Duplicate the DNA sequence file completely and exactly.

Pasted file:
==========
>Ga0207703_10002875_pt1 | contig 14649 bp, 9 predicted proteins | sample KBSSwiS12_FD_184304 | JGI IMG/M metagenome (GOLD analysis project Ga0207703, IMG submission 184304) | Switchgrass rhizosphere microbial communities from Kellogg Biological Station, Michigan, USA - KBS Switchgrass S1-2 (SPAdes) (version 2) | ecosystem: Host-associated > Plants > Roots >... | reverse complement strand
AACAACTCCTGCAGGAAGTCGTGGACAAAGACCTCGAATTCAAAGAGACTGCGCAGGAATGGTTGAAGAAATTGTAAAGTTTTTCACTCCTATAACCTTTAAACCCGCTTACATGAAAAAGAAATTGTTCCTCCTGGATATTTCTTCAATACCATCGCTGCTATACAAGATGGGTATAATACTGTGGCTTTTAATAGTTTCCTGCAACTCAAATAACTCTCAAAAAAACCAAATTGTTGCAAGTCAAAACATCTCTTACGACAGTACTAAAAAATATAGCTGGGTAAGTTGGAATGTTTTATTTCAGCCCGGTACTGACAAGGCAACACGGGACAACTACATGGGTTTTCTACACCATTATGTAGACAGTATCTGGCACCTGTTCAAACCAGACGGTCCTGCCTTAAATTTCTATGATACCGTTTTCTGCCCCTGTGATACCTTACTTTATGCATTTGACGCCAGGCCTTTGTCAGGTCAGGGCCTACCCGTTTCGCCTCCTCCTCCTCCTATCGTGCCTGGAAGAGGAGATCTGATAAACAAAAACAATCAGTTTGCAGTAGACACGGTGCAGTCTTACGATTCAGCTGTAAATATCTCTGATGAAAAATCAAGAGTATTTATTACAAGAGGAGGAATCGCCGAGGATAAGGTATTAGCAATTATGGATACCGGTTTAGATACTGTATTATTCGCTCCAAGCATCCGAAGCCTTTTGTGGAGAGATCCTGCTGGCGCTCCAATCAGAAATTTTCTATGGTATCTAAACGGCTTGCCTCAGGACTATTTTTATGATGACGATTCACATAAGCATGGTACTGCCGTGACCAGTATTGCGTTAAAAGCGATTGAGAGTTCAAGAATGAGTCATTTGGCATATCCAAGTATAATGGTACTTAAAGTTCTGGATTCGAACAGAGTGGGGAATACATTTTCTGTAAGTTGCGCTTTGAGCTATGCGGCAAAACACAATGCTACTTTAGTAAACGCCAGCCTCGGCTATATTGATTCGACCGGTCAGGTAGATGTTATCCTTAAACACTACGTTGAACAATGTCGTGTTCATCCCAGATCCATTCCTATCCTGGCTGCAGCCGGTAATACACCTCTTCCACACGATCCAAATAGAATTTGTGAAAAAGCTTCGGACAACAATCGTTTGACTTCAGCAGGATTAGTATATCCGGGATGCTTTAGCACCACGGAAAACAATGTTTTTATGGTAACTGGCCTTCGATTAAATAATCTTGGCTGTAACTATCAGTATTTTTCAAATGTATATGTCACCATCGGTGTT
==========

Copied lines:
>Ga0207703_10002875_pt1 | contig 14649 bp, 9 predicted proteins | sample KBSSwiS12_FD_184304 | JGI IMG/M metagenome (GOLD analysis project Ga0207703, IMG submission 184304) | Switchgrass rhizosphere microbial communities from Kellogg Biological Station, Michigan, USA - KBS Switchgrass S1-2 (SPAdes) (version 2) | ecosystem: Host-associated > Plants > Roots >... | reverse complement strand
AACAACTCCTGCAGGAAGTCGTGGACAAAGACCTCGAATTCAAAGAGACTGCGCAGGAATGGTTGAAGAAATTGTAAAGTTTTTCACTCCTATAACCTTTAAACCCGCTTACATGAAAAAGAAATTGTTCCTCCTGGATATTTCTTCAATACCATCGCTGCTATACAAGATGGGTATAATACTGTGGCTTTTAATAGTTTCCTGCAACTCAAATAACTCTCAAAAAAACCAAATTGTTGCAAGTCAAAACATCTCTTACGACAGTACTAAAAAATATAGCTGGGTAAGTTGGAATGTTTTATTTCAGCCCGGTACTGACAAGGCAACACGGGACAACTACATGGGTTTTCTACACCATTATGTAGACAGTATCTGGCACCTGTTCAAACCAGACGGTCCTGCCTTAAATTTCTATGATACCGTTTTCTGCCCCTGTGATACCTTACTTTATGCATTTGACGCCAGGCCTTTGTCAGGTCAGGGCCTACCCGTTTCGCCTCCTCCTCCTCCTATCGTGCCTGGAAGAGGAGATCTGATAAACAAAAACAATCAGTTTGCAGTAGACACGGTGCAGTCTTACGATTCAGCTGTAAATATCTCTGATGAAAAATCAAGAGTATTTATTACAAGAGGAGGAATCGCCGAGGATAAGGTATTAGCAATTATGGATACCGGTTTAGATACTGTATTATTCGCTCCAAGCATCCGAAGCCTTTTGTGGAGAGATCCTGCTGGCGCTCCAATCAGAAATTTTCTATGGTATCTAAACGGCTTGCCTCAGGACTATTTTTATGATGACGATTCACATAAGCATGGTACTGCCGTGACCAGTATTGCGTTAAAAGCGATTGAGAGTTCAAGAATGAGTCATTTGGCATATCCAAGTATAATGGTACTTAAAGTTCTGGATTCGAACAGAGTGGGGAATACATTTTCTGTAAGTTGCGCTTTGAGCTATGCGGCAAAACACAATGCTACTTTAGTAAACGCCAGCCTCGGCTATATTGATTCGACCGGTCAGGTAGATGTTATCCTTAAACACTACGTTGAACAATGTCGTGTTCATCCCAGATCCATTCCTATCCTGGCTGCAGCCGGTAATACACCTCTTCCACACGATCCAAATAGAATTTGTGAAAAAGCTTCGGACAACAATCGTTTGACTTCAGCAGGATTAGTATATCCGGGATGCTTTAGCACCACGGAAAACAATGTTTTTATGGTAACTGGCCTTCGATTAAATAATCTTGGCTGTAACTATCAGTATTTTTCAAATGTATATGTCACCATCGGTGTT